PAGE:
Hebl honored with George R. Brown Certificate of Highest Merit

On April 28, Professor of Psychology Michelle “Mikki” Hebl will become only the 10th faculty member to receive Rice University’s George R. Brown Certificate of Highest Merit. She will be recognized at the annual teaching awards ceremony from 3 to 5 p.m. in Duncan Hall’s McMurtry Auditorium.

Hebl honored with George R. Brown Certificate of Highest Merit

Mikki Hebl

Rice professors can receive this prestigious award just once in their career. When the George R. Brown awards were established in 1967, they were designed to honor outstanding performance in the classroom, and the rules limited how many times a faculty member could receive this honor.

A member of Rice’s faculty since 1998, Hebl has won seven George R. Brown teaching awards, which are based on votes of alumni two, three, and five years after receiving their undergraduate degrees. Faculty members who win three George R. Brown Awards for Excellence or the equivalent in total monetary value of a combination of George R. Brown Awards for Excellence and George R. Brown Awards for Superior Teaching become honorary lifetime recipients and are retired from the competition.

Hebl said that she feels appreciative of receiving the honor. She said that her favorite part of teaching at Rice is “bar none, the quality of the students.”

“I have many friends who are professors at Ph.D.-granting institutions, and they say to me, ‘Send me some of your Rice students!’ They know how ridiculously bright our students are,” Hebl said.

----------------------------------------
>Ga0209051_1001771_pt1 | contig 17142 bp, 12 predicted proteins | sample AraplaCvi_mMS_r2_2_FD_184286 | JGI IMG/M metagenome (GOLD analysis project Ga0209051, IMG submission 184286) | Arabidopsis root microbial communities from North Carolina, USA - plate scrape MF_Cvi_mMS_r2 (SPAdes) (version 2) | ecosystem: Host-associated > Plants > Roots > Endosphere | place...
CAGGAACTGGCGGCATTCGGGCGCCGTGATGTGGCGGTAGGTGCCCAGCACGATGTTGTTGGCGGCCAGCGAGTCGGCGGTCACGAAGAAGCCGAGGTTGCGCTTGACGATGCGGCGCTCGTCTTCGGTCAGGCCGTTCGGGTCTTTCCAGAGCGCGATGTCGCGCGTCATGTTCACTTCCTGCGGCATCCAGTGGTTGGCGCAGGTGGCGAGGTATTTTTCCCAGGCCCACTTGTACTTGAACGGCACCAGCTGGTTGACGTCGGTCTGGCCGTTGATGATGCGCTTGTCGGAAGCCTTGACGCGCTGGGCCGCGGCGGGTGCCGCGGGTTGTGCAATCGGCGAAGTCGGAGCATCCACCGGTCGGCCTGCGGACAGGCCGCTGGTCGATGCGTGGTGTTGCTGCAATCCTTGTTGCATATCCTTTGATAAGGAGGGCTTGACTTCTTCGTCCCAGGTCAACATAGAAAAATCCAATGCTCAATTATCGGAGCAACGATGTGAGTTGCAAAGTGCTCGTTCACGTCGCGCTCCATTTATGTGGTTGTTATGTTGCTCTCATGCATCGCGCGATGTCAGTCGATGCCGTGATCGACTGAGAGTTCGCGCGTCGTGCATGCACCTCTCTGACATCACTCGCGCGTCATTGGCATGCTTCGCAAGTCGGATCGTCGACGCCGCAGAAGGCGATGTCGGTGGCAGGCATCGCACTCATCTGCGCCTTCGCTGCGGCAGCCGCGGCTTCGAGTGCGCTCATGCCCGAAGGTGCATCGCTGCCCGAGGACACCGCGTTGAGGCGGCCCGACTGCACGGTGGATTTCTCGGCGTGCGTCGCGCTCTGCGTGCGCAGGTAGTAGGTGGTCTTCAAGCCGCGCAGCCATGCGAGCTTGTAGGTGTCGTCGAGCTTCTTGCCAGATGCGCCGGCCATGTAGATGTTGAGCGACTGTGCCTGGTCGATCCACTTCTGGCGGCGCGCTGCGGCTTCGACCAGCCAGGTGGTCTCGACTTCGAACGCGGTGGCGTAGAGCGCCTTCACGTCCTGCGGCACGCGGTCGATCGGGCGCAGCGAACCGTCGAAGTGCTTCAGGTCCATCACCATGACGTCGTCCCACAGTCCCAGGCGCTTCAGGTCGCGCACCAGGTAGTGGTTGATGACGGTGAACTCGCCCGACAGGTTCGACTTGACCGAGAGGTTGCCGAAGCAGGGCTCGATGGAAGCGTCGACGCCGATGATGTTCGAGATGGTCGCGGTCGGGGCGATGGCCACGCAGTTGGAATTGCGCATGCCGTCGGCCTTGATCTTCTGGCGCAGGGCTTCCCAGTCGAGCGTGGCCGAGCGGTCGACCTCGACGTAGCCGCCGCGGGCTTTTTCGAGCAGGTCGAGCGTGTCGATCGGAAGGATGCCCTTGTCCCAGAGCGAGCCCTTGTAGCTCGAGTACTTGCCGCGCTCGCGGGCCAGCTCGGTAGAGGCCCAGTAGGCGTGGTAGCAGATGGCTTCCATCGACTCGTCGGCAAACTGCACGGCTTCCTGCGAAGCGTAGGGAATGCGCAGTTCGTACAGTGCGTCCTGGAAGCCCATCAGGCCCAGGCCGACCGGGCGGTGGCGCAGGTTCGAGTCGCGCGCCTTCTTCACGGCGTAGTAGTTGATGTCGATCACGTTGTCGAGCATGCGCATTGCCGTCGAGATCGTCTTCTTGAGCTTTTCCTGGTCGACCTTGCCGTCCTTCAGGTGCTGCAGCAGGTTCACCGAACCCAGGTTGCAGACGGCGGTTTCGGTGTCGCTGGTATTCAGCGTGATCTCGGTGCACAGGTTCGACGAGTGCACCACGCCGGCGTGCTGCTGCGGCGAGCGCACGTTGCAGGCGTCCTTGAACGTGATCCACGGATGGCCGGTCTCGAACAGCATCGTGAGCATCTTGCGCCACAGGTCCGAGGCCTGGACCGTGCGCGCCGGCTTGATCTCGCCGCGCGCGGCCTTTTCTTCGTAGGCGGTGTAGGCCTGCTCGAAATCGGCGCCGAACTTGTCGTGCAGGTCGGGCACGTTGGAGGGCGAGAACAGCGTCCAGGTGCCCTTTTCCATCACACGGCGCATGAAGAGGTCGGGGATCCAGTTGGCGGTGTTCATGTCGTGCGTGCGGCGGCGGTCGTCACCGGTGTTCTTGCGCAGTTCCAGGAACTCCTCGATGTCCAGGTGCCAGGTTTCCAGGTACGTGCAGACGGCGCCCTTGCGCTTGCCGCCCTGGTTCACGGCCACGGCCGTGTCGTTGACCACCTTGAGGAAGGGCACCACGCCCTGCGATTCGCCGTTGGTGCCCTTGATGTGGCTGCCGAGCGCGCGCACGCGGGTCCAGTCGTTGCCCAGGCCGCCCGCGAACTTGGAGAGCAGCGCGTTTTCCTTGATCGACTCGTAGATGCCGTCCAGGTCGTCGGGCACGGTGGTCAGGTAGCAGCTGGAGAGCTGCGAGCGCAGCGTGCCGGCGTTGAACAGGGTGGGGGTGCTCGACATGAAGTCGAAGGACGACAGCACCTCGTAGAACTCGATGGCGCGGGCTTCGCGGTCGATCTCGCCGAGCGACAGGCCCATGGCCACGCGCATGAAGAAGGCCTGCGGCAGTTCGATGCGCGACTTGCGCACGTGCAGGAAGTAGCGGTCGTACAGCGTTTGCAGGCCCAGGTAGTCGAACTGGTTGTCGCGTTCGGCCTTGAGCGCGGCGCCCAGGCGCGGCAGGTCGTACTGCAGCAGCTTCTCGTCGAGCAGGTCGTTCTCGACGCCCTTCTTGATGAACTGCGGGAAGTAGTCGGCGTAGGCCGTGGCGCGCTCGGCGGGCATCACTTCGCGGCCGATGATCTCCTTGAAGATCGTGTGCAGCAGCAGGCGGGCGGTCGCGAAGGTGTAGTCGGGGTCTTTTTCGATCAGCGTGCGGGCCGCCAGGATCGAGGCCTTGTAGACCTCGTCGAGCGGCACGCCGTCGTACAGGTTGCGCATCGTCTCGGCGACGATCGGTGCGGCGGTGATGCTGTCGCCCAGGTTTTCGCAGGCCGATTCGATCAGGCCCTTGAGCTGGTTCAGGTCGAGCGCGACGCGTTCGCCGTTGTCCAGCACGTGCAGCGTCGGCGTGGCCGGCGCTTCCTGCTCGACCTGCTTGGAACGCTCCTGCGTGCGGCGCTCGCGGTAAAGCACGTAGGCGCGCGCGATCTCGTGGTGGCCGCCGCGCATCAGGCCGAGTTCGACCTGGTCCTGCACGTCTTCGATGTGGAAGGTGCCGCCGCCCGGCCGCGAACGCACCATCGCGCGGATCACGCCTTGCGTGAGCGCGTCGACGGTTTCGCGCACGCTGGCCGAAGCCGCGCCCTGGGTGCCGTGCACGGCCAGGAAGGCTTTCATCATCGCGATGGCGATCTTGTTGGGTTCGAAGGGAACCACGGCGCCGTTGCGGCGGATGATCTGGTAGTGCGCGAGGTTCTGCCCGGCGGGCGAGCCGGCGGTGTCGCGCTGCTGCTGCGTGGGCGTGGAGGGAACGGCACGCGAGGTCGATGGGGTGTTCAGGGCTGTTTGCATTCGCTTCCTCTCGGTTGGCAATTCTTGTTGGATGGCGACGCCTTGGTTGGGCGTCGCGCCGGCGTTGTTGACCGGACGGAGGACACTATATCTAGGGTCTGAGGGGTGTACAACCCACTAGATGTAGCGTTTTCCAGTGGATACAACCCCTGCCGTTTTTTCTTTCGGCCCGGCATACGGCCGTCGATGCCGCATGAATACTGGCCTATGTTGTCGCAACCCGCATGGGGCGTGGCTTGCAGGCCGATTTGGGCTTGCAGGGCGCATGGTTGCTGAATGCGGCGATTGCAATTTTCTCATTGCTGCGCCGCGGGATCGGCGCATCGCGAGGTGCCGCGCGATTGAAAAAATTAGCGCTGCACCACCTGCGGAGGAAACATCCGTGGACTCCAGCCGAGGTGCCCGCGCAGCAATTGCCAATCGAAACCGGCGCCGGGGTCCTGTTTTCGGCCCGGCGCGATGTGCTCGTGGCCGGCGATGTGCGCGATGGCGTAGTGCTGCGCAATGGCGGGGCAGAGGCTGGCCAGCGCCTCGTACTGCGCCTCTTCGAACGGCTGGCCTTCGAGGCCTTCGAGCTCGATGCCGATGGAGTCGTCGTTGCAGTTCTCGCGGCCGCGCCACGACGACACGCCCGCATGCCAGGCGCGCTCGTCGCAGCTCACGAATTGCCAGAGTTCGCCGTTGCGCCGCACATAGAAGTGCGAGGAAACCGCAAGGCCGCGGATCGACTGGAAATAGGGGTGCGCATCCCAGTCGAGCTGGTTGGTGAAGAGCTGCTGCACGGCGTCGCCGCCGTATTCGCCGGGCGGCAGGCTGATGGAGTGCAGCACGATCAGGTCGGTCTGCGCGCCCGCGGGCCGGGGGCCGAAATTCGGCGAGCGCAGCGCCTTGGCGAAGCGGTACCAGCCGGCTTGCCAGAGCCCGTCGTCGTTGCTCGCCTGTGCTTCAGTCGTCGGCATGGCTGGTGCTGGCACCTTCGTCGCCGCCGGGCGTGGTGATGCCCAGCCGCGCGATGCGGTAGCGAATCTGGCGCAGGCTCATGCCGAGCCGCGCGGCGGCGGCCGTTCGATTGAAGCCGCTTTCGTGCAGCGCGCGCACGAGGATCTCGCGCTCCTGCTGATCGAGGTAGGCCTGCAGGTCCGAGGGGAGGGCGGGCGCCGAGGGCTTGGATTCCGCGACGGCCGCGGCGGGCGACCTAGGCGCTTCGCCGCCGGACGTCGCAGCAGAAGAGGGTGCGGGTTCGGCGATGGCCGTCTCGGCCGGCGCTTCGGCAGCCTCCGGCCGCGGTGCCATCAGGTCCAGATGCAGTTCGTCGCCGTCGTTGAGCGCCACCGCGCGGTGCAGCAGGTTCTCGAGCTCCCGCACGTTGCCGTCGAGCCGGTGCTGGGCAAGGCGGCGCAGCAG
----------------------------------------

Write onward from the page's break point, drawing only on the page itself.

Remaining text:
Hebl believes that great teaching involves “finding a message that you really believe in and then delivering it with as much passion as possible.” She also said that one of her most unforgettable classroom moments taught her a lot about the positive impact a teacher can have on students.

She mixed up two students who had the same name and unintentionally invited the one who didn’t do as well in her class to be part of her research team the following semester. After realizing the mistake, Hebl allowed the student to join the team anyway, and that student ended up publishing a first-author top-tier journal article with Hebl as an undergraduate, went on to receive a Ph.D. at Stanford and is now a very successful professor at a prestigious university. “This showed me the power that we have as teachers and the ability we have to influence people’s lives,” Hebl said.

Outside the classroom, Hebl is an avid runner who has completed marathons in all 50 states and has run marathons on four of the seven continents. She has described marathoning as “a good metaphor for life.”

Hebl offered the following advice for new teachers: “Enjoy the teaching moments. Not the ones that you are delivering to the students — the ones that they are delivering back to you.”

Hebl has received numerous teaching accolades throughout her career and was recently selected as one of three finalists for Baylor University’s Cherry Award, one of the nation’s most prestigious teaching awards. The award program is designed to honor great teachers, to stimulate discussion in the academy about the value of teaching and to encourage departments and institutions to value their own great teachers.


About Amy McCaig

Amy is a senior media relations specialist in Rice University's Office of Public Affairs.